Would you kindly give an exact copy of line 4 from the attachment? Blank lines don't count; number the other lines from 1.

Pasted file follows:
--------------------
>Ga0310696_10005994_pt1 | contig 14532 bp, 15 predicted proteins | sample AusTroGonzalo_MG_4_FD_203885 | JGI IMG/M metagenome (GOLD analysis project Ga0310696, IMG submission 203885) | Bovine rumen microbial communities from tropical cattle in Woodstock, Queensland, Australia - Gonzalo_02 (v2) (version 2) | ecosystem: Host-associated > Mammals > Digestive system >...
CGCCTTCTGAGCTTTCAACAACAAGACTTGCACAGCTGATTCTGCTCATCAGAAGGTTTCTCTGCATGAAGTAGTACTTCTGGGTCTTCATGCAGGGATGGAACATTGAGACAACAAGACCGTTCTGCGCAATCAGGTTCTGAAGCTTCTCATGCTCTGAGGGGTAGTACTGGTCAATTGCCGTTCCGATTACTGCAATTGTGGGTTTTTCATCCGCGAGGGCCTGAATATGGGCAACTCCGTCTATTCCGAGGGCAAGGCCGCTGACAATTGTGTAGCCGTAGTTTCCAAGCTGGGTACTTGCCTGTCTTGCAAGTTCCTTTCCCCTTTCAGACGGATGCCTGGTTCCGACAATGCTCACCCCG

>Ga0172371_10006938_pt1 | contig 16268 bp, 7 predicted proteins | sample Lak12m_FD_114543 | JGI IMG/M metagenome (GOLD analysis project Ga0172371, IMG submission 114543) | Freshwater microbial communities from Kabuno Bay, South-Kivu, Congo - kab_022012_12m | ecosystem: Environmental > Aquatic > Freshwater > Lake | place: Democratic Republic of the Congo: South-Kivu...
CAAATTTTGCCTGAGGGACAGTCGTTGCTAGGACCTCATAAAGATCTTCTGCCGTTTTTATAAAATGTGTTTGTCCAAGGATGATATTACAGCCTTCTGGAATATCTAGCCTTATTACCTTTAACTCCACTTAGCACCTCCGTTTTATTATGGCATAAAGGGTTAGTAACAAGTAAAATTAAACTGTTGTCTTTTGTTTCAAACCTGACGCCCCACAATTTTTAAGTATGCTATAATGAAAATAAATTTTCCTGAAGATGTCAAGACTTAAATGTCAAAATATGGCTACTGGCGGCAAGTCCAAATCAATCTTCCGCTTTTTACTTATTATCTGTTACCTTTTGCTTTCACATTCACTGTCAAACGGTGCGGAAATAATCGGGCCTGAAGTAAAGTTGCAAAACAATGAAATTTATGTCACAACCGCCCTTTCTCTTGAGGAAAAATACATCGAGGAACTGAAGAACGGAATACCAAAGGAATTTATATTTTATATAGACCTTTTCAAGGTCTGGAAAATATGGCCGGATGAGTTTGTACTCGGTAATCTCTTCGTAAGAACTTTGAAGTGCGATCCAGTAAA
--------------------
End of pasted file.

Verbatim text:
CAAATTTTGCCTGAGGGACAGTCGTTGCTAGGACCTCATAAAGATCTTCTGCCGTTTTTATAAAATGTGTTTGTCCAAGGATGATATTACAGCCTTCTGGAATATCTAGCCTTATTACCTTTAACTCCACTTAGCACCTCCGTTTTATTATGGCATAAAGGGTTAGTAACAAGTAAAATTAAACTGTTGTCTTTTGTTTCAAACCTGACGCCCCACAATTTTTAAGTATGCTATAATGAAAATAAATTTTCCTGAAGATGTCAAGACTTAAATGTCAAAATATGGCTACTGGCGGCAAGTCCAAATCAATCTTCCGCTTTTTACTTATTATCTGTTACCTTTTGCTTTCACATTCACTGTCAAACGGTGCGGAAATAATCGGGCCTGAAGTAAAGTTGCAAAACAATGAAATTTATGTCACAACCGCCCTTTCTCTTGAGGAAAAATACATCGAGGAACTGAAGAACGGAATACCAAAGGAATTTATATTTTATATAGACCTTTTCAAGGTCTGGAAAATATGGCCGGATGAGTTTGTACTCGGTAATCTCTTCGTAAGAACTTTGAAGTGCGATCCAGTAAA